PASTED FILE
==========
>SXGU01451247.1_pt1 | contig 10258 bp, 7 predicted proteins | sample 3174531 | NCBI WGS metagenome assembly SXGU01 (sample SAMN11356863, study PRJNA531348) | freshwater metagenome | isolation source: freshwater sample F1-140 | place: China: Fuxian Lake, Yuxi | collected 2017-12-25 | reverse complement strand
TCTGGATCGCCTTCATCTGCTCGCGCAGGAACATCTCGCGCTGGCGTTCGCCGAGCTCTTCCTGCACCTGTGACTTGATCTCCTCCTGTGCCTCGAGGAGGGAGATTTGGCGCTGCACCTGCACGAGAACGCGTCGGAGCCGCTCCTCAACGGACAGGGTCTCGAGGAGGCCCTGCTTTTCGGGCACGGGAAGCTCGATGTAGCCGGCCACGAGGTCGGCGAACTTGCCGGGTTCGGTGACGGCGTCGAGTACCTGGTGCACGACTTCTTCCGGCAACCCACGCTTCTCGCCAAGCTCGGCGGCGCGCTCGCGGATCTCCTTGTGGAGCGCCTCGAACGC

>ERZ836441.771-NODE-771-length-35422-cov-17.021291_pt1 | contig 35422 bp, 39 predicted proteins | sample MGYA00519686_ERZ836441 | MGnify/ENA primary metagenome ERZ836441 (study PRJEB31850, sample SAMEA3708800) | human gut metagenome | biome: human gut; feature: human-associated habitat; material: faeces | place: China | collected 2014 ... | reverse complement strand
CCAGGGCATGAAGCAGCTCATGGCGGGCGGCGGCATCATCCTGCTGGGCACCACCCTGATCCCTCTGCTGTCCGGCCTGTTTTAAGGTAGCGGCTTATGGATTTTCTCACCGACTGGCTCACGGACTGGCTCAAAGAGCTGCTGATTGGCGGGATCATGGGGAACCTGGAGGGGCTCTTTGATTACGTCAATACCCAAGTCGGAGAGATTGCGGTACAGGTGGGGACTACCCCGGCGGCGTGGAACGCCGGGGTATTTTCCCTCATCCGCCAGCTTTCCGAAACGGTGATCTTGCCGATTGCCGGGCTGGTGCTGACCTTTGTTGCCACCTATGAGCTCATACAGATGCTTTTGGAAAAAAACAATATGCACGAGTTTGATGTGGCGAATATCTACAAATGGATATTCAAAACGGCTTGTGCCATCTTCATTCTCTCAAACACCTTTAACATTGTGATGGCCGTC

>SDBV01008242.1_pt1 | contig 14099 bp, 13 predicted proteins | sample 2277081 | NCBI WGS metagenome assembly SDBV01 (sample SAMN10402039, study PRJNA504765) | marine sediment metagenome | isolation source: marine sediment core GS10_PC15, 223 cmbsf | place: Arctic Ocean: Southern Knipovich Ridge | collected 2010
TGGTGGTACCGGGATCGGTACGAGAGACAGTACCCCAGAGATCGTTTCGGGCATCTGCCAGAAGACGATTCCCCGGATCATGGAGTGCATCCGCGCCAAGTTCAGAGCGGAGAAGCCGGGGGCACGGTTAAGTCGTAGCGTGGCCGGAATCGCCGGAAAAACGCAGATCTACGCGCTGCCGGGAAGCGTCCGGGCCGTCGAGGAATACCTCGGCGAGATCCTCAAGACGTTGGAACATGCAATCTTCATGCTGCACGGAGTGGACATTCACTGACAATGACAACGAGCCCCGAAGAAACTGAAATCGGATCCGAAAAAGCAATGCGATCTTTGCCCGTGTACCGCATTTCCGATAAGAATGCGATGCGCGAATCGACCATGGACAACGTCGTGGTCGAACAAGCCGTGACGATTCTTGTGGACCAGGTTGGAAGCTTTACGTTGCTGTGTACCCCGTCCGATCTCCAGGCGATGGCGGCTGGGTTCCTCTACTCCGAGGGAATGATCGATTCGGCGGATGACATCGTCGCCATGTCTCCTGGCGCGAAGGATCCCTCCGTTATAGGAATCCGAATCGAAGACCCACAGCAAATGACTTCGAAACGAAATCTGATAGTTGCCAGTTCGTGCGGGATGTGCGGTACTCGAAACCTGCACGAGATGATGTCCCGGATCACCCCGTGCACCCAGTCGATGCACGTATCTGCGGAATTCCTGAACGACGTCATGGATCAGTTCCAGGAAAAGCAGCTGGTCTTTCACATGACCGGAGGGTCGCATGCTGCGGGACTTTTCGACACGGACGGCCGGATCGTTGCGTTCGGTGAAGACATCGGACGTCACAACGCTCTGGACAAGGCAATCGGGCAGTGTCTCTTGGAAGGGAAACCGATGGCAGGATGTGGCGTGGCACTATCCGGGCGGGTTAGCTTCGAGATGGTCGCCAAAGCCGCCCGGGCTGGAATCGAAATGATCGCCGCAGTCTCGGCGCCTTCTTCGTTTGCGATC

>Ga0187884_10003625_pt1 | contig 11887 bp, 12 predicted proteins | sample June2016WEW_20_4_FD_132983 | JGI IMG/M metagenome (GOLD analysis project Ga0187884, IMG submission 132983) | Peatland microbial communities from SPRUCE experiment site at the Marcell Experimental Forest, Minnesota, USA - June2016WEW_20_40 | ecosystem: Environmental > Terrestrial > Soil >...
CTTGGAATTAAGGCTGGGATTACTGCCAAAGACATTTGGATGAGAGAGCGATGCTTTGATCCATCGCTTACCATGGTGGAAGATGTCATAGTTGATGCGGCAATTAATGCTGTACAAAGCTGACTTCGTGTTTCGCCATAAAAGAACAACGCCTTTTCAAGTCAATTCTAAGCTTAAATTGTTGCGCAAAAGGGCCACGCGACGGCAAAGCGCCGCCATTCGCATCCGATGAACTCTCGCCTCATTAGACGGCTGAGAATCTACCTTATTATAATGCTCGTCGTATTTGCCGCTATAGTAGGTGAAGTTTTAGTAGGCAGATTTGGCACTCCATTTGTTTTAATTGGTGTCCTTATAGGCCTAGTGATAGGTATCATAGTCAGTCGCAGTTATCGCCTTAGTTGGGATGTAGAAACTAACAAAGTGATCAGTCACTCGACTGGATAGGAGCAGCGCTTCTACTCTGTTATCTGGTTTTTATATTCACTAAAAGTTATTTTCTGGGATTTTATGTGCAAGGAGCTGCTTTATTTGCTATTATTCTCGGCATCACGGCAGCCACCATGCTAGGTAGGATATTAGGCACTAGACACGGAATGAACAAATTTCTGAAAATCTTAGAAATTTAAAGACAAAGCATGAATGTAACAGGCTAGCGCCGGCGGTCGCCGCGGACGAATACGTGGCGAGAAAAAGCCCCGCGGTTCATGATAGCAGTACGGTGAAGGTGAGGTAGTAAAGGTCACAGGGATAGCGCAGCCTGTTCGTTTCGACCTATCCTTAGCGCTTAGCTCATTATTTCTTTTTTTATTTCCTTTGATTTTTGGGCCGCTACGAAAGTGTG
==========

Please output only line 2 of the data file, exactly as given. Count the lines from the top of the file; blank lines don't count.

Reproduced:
TCTGGATCGCCTTCATCTGCTCGCGCAGGAACATCTCGCGCTGGCGTTCGCCGAGCTCTTCCTGCACCTGTGACTTGATCTCCTCCTGTGCCTCGAGGAGGGAGATTTGGCGCTGCACCTGCACGAGAACGCGTCGGAGCCGCTCCTCAACGGACAGGGTCTCGAGGAGGCCCTGCTTTTCGGGCACGGGAAGCTCGATGTAGCCGGCCACGAGGTCGGCGAACTTGCCGGGTTCGGTGACGGCGTCGAGTACCTGGTGCACGACTTCTTCCGGCAACCCACGCTTCTCGCCAAGCTCGGCGGCGCGCTCGCGGATCTCCTTGTGGAGCGCCTCGAACGC